From the New York Magazine archives, here’s a piece Pete Hamill once in 1969 about a Great White Hope:
Jerry Quarry was dressed in natty gray sharkskin trousers, a cobalt-blue shirt and white shoes, and he looked like all those young men in Southern California who don’t take drugs or wear their hair long or go off to Berkeley. The dark blond hair was combed straight back, with long sideburns, and you were sure that a few years ago he wore a ducktail. The face itself had that rugged blockiness you see a lot in California: straight short nose, good jaw, neat ears; only Quarry’s eyes had that peculiar maturity that comes with the acceptance of pain. He nodded and disappeared into the dressing room.
After awhile, Quarry returned and hopped into the ring. He was wearing green trunks and white boxing shoes, and he started to move briskly around the ring, flicking his bandaged hands at the air. The hard body was tanned and trim, and he twisted it and stretched it, the hands always moving, describing patterns of punches, the jab whipping straight out, the right hand jamming behind it, the short flat hook whipping horizontally across Quarry’s own chin-line. The audience seemed hypnotized.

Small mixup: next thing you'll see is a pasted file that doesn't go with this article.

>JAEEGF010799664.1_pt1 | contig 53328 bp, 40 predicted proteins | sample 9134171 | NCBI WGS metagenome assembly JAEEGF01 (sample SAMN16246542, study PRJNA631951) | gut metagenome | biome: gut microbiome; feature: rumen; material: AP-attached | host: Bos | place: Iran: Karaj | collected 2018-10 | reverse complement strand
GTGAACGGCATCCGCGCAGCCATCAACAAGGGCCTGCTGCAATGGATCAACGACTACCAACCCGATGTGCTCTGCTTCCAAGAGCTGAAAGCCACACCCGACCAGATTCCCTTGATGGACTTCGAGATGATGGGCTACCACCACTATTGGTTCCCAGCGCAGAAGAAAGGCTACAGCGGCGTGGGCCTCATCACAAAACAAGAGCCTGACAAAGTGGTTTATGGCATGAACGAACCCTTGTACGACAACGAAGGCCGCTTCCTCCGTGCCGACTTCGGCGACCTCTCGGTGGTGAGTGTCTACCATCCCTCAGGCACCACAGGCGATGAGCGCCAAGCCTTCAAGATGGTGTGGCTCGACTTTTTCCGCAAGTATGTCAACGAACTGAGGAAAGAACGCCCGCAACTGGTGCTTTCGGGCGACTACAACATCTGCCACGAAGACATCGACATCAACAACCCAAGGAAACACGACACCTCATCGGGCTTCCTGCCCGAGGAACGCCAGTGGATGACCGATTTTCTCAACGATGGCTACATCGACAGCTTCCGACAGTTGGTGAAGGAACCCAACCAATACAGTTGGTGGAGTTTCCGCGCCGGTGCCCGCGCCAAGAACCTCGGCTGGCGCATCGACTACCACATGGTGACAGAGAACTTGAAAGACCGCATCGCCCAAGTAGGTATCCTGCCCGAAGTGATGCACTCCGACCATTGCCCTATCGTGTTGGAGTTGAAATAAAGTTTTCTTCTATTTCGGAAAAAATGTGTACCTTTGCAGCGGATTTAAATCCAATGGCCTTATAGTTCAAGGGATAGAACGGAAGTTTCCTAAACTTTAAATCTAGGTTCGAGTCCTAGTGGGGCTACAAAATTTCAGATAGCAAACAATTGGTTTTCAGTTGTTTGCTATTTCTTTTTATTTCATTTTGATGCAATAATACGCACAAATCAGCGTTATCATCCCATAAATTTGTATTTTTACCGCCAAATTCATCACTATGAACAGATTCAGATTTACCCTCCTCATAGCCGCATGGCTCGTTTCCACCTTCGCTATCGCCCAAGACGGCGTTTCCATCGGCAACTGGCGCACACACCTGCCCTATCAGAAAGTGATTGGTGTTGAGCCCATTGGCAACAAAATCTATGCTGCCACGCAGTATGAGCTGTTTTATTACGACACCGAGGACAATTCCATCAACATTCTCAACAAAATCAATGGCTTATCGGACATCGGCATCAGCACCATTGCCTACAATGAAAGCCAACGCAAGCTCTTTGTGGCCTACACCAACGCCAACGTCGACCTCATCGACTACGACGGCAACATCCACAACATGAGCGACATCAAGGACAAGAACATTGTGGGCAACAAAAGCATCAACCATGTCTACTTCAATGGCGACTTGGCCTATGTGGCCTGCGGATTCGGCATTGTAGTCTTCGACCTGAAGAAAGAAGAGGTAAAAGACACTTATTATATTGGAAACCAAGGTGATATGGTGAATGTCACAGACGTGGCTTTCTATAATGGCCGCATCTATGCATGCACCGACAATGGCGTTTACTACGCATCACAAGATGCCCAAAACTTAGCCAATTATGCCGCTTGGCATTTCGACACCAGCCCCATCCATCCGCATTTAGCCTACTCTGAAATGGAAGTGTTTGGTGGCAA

Then Quarry went over to the side of the ring, where his trainer Teddy Bentham smeared Vaseline on his face and laced on a pair of 10-ounce red boxing gloves. Boursse came into the ring, his face masked by headgear. Quarry did not wear headgear, and you could see the blanched look on the face of John Condon, the Garden public relations man. Quarry’s fight with Frazier is the hottest prizefight of the year; the Garden might be sold out, and if it is, the live gate alone could be $750,000, with another million coming from closed-circuit television. If Quarry were cut in training it would cost someone a lot of money. But Quarry is a fighter, and the real fighters don’t really care much for headgear.